Julian's musings

Small angle approximations - an application


I thought a bit more about my previous post on small angle approximations, and decided it might be helpful to describe an application of the small angle approximations. While this example contains non-examinable aspects (at least in single maths A-level), the context should be fairly familiar (or can easily be demonstrated), and the mathematics is accessible to single maths students (at least as a demonstration). It also ties together ideas from mechanics and pure maths, so is helpful in this regard.

The question is: what is the period of a pendulum?

Small angle approximations


At a conference run by the BBO Maths Hub today, Jo Morgan mentioned that small angle approximations are a topic recently (re)introduced to the single maths A-level course, and many teachers may be unfamiliar with it.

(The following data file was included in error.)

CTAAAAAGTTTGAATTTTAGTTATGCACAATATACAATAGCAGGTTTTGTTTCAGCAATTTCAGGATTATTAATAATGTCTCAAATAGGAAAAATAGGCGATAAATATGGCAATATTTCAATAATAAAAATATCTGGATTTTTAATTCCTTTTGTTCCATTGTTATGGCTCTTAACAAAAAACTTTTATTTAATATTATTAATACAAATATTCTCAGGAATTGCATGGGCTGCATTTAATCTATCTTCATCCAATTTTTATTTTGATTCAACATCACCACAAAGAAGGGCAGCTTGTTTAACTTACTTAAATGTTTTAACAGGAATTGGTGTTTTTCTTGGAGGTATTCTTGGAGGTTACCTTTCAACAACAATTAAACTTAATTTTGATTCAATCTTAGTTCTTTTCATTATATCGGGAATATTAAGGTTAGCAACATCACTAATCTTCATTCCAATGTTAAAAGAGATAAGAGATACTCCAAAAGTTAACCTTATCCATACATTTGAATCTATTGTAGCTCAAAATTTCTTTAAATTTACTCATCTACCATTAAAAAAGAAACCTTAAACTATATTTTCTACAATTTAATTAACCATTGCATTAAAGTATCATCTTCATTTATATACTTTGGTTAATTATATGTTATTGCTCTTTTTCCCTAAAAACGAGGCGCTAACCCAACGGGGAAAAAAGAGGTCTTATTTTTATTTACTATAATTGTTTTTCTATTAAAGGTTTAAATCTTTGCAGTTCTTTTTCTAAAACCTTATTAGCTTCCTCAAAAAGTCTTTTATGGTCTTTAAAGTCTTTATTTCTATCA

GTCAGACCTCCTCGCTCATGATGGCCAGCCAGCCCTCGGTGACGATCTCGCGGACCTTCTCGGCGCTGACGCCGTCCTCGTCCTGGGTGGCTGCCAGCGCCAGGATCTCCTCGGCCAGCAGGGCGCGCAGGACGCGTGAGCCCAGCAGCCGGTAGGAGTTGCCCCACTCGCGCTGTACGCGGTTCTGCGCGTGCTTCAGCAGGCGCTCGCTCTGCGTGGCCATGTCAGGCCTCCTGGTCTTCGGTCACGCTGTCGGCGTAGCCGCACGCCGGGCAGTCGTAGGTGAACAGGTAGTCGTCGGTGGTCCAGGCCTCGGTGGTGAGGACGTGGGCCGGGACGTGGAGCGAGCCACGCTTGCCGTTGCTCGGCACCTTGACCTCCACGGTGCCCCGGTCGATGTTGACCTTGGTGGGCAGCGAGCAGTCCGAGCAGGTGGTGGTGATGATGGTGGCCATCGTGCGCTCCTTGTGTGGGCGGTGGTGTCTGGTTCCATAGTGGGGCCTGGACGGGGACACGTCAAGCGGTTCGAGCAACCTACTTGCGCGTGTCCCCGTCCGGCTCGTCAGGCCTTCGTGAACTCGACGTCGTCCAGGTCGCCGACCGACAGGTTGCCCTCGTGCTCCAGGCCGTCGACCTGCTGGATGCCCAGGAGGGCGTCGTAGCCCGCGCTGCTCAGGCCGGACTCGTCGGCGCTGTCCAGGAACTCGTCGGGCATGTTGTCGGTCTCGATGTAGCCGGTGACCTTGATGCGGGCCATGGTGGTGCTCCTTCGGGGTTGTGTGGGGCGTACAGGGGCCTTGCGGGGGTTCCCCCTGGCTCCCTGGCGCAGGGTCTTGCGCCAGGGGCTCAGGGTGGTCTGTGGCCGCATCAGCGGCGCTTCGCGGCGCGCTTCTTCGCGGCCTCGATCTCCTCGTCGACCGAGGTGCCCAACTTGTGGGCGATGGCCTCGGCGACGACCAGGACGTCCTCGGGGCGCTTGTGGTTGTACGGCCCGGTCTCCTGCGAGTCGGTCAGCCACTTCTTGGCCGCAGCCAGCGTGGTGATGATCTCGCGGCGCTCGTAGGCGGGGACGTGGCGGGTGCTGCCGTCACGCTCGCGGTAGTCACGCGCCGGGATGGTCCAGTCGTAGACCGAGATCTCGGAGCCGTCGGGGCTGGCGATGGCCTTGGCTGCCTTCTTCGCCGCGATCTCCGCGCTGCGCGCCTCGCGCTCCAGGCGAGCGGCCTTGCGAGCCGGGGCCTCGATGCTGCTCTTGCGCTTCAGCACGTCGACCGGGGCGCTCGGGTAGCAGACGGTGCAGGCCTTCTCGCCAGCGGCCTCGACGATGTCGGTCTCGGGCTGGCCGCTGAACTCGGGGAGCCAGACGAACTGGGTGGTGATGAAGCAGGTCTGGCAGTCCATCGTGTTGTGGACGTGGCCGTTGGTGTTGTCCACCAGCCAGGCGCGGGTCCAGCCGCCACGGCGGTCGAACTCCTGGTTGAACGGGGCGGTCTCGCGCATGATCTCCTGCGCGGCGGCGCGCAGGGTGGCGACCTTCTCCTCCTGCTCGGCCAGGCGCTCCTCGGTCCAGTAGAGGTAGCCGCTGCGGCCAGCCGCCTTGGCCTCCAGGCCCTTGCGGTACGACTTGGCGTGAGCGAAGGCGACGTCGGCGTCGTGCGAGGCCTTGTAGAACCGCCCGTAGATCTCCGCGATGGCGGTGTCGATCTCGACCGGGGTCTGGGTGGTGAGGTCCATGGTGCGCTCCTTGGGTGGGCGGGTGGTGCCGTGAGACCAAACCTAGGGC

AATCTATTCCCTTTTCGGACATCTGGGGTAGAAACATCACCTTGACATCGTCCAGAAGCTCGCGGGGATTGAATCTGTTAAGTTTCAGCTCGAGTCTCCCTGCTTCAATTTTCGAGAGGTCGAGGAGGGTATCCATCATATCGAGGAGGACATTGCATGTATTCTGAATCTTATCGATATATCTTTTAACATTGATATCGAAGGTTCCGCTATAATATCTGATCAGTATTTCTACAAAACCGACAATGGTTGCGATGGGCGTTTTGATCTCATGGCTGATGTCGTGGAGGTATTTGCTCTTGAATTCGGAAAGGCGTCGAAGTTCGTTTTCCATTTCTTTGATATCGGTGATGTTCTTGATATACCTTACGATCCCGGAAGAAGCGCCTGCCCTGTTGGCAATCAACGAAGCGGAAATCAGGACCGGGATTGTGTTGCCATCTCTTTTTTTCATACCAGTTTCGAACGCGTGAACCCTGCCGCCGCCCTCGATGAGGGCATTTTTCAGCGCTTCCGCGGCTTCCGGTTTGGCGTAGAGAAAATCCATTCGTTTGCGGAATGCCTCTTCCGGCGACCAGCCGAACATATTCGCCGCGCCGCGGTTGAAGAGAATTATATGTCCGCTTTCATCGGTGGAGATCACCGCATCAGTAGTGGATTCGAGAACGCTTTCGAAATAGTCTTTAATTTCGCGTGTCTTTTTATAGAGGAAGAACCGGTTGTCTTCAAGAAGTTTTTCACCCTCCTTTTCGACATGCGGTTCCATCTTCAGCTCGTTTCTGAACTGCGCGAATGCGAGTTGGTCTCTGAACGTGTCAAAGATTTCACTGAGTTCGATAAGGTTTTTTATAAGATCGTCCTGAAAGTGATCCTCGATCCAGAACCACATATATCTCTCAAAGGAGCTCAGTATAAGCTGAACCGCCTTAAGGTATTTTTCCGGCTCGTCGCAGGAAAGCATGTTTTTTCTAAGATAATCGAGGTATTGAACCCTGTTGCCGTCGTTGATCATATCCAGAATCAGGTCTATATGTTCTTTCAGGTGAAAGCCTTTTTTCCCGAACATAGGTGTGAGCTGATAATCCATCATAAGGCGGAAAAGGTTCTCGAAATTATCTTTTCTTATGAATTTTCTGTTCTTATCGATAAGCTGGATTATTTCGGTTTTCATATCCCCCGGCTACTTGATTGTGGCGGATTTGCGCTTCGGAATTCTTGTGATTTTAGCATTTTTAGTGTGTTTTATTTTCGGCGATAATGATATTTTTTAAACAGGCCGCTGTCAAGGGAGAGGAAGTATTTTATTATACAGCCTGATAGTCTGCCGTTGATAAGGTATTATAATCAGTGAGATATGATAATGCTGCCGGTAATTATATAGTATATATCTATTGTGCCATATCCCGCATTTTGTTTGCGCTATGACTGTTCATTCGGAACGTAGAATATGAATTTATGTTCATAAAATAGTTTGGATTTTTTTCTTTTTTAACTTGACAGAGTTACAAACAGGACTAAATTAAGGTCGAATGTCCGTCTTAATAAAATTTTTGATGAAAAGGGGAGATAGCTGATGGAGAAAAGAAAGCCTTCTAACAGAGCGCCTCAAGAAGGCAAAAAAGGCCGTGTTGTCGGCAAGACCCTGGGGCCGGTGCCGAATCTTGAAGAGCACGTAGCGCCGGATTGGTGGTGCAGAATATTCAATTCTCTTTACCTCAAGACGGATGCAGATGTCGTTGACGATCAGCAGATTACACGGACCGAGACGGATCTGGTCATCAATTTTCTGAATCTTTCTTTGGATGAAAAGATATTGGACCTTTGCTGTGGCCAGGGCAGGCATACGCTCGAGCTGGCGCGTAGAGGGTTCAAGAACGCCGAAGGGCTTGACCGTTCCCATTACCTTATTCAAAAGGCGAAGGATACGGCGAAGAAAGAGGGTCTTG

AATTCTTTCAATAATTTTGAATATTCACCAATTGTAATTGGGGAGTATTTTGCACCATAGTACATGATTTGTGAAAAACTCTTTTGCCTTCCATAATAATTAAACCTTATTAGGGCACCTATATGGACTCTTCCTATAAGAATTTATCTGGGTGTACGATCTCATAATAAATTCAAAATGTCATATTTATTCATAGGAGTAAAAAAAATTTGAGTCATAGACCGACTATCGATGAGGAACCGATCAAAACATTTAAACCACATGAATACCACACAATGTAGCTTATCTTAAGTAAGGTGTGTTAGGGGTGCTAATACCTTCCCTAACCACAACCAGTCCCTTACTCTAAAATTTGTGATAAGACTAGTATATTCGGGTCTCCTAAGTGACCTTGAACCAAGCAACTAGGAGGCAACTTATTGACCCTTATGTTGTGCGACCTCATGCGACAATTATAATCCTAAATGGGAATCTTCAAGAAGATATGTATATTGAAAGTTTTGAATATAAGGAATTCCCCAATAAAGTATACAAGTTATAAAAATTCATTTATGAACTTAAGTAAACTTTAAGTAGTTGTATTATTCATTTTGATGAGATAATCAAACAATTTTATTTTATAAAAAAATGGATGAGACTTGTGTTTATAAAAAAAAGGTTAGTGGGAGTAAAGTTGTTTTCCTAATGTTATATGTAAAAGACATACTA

During the day and on my journey home, I thought about this and some of the connections between it and other areas of the syllabus. So here are a few quick thoughts on ways we could think about them, making connections between this and other areas of the syllabus. I hope that this post offers some different perspectives on the topic.

Dividing fractions


Why is it that

\[\frac{3}{5}\div\frac{2}{3} = \frac{3}{5}\times\frac{3}{2},\]

or as the rule that students are frequently taught: “turn the second fraction upside-down and multiply”?

I’ve been inspired to revisit this question after listening to Ed Southall talking on Mr Barton’s Maths Podcast, where he mentioned this question.

In this post I suggest a teaching sequence which might lead to an understanding of the rule above, as well as a procedural knowledge of how to perform the rule.